Decoding homelessness: Building understanding in Durban

Who are the people living on the streets of Durban, how many are there, where do they come from and how did they land up in this desolate situation? Candice Rule and Furzana Timol address the plight of homelessness in the city.

‘I do not have [a] mother and father and I give up on life. Sometimes we take life for granted. I was staying with my stepmother and things were not too easy, so I just gave up. She was mistreating me and I just felt that I am useless. So, I just saw there is no hope. The only hope is the streets, so I went on the streets. I have been staying on the streets for a long time!’ says Mhambi (not her real name), relating how she came to make the streets of Durban her ‘home’.

Mhambi is among the 4 000 people defined as ‘homeless’ who participated in a large research project to establish the nature and extent of homelessness in Durban. Homelessness is more than the absence of a home. In this exploratory study, we present some of the findings of the project.

This study, entitled iKhaya Lami: Understandings of homelessness in Durban, was a collaborative initiative between the HSRC and eThekwini Municipality. It aimed to inform local and provincial decision-making around issues of homelessness.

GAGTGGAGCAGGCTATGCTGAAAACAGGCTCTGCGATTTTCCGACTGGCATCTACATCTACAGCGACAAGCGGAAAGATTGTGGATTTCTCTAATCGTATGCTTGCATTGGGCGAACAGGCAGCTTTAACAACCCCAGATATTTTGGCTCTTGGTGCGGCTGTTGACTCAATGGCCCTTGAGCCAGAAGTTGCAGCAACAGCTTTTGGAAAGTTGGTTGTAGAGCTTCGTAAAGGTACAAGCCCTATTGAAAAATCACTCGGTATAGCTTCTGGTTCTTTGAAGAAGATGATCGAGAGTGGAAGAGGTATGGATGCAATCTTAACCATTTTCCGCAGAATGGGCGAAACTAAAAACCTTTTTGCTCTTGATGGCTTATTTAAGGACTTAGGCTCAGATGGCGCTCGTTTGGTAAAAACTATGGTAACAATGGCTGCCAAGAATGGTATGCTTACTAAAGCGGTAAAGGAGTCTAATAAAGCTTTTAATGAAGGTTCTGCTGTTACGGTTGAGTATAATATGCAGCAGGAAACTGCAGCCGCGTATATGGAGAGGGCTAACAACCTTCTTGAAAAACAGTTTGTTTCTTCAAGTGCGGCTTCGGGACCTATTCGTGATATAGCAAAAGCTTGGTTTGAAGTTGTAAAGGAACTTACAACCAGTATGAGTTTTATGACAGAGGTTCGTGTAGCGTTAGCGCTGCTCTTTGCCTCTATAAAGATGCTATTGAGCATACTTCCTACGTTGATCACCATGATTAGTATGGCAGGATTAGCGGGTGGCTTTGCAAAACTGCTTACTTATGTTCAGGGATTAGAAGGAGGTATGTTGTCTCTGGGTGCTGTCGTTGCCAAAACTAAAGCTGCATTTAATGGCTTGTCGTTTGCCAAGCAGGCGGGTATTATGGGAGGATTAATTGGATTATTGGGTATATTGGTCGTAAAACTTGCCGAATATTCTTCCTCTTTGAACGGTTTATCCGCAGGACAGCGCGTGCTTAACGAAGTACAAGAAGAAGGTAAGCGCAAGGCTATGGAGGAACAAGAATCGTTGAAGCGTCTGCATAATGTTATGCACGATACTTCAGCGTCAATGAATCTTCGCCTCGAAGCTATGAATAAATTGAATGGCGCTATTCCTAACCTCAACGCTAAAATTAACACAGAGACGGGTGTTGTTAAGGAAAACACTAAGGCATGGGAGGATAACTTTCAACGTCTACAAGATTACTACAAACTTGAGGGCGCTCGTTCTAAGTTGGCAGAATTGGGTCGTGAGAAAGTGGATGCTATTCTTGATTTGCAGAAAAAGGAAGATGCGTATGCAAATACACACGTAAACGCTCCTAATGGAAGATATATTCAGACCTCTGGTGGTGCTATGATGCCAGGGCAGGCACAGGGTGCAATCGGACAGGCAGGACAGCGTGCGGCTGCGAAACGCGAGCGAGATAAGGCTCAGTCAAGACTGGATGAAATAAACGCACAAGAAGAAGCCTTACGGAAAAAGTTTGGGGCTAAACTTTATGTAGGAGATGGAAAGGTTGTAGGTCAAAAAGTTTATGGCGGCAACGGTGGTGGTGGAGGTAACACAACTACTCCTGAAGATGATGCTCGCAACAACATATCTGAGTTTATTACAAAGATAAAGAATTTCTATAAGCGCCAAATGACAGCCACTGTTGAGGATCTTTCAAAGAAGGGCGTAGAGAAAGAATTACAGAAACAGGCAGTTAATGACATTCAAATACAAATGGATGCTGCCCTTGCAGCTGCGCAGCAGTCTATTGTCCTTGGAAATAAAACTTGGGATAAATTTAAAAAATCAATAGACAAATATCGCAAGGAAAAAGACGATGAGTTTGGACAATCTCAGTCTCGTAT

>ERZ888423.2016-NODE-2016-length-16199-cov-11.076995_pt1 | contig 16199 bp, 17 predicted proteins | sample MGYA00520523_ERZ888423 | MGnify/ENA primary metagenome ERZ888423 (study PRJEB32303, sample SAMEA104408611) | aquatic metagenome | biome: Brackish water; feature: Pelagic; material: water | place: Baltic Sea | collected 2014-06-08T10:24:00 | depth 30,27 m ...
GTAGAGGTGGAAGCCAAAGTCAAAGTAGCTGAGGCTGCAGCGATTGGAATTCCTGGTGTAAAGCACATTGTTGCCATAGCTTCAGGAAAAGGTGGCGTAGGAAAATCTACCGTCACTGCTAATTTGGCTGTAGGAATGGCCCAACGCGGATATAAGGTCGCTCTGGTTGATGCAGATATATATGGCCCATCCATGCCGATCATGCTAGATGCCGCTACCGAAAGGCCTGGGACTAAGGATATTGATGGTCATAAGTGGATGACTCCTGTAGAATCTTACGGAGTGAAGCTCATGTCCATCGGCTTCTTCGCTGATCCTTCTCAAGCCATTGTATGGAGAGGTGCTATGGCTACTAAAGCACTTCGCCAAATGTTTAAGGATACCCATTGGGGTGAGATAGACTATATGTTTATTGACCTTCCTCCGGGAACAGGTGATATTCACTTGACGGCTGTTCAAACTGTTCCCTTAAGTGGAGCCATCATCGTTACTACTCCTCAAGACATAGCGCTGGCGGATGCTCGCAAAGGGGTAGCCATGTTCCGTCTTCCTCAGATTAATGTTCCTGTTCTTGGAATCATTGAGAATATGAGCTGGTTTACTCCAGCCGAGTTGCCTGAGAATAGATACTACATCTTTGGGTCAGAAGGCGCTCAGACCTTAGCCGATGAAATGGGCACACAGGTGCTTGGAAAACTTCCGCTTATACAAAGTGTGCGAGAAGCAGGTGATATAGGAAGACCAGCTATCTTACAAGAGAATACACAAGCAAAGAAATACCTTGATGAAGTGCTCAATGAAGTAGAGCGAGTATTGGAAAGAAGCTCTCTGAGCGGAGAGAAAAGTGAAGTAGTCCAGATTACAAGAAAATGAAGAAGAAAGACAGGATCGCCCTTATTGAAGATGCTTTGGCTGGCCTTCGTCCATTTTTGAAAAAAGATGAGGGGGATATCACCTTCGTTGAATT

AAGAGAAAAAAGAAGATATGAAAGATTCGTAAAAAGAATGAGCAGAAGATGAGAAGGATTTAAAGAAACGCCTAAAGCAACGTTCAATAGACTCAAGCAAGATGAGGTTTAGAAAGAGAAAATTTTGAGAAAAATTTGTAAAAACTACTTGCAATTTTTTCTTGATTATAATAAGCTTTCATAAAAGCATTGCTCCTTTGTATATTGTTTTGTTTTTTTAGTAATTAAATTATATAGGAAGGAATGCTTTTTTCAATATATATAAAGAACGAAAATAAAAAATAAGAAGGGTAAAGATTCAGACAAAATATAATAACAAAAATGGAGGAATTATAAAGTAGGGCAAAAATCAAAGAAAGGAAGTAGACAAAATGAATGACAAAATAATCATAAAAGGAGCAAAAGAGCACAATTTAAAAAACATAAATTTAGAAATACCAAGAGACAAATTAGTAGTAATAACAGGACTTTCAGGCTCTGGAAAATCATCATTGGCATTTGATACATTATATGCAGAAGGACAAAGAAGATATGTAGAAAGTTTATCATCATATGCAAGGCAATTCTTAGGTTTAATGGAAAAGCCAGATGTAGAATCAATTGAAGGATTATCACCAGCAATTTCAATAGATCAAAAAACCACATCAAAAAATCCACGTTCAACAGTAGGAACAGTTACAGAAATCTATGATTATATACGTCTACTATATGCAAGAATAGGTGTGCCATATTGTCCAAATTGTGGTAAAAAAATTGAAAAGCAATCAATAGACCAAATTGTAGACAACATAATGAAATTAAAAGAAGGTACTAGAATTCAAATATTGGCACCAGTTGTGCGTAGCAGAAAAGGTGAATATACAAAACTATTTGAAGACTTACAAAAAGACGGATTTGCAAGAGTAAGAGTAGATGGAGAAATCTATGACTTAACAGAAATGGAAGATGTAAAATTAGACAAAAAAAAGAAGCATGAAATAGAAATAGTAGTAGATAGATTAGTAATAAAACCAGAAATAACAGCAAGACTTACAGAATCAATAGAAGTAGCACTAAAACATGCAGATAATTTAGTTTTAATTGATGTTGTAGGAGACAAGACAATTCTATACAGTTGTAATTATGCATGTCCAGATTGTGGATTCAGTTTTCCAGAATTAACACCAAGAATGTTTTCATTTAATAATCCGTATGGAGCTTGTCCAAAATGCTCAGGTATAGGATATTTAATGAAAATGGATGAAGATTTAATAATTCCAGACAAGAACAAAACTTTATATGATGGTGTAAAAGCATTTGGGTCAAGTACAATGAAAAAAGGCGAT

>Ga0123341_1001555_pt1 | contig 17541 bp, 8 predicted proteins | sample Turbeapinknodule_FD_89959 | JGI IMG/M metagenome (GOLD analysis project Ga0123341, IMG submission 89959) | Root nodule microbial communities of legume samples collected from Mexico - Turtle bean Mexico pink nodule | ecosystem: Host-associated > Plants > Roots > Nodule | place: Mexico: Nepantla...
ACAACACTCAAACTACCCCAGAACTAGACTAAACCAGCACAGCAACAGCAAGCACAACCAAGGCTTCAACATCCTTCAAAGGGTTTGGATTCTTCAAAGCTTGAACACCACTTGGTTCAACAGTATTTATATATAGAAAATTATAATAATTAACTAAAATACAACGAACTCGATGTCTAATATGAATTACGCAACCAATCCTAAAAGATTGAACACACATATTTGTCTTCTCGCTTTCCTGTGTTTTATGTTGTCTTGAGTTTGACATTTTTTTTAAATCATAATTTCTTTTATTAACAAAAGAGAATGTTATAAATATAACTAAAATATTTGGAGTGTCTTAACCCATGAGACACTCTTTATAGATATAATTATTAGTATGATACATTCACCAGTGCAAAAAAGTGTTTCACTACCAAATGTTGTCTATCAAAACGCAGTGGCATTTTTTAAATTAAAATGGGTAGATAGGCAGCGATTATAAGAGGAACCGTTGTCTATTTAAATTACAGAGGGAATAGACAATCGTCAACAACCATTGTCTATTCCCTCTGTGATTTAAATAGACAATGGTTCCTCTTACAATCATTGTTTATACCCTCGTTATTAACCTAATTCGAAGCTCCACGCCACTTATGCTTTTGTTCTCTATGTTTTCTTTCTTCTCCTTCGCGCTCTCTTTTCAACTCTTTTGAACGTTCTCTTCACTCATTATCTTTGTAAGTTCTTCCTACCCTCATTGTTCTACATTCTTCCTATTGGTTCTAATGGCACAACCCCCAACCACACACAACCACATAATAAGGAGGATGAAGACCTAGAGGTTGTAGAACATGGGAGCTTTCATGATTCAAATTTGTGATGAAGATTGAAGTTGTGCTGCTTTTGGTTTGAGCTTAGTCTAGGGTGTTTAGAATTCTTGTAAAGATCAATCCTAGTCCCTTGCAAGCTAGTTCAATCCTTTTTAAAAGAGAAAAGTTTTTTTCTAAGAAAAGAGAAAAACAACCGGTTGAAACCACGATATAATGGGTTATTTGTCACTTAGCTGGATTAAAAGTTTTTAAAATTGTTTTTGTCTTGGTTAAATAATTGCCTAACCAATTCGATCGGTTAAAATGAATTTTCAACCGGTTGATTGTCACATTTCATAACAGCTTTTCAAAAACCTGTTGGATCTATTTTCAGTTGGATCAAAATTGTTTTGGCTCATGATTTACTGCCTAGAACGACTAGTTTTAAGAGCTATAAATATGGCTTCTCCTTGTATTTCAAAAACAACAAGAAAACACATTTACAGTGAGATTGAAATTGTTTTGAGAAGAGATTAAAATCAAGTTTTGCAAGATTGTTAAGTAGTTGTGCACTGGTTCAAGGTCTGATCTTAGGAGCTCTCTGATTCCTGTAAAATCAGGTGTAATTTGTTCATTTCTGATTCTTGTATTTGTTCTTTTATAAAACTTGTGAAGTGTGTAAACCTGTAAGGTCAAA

Who is the homeless community?
Given the structural and economic challenges that exist in Durban, we included only those people who classified themselves as living on the street or who live in shelters; thus, anyone we found sleeping on the street, in parks, on the beach, or any other outdoor area, as well as people living in ‘formal’ shelters. ‘Formal’ shelters include public spaces with optional private accommodation for which people pay and receive a receipt, but exclude abandoned buildings, over-crowded flats, and other spaces rented out daily.

We employed various methods, including interviewing participants on their life history over time and conducting focus group discussions.

The face of homelessness in Durban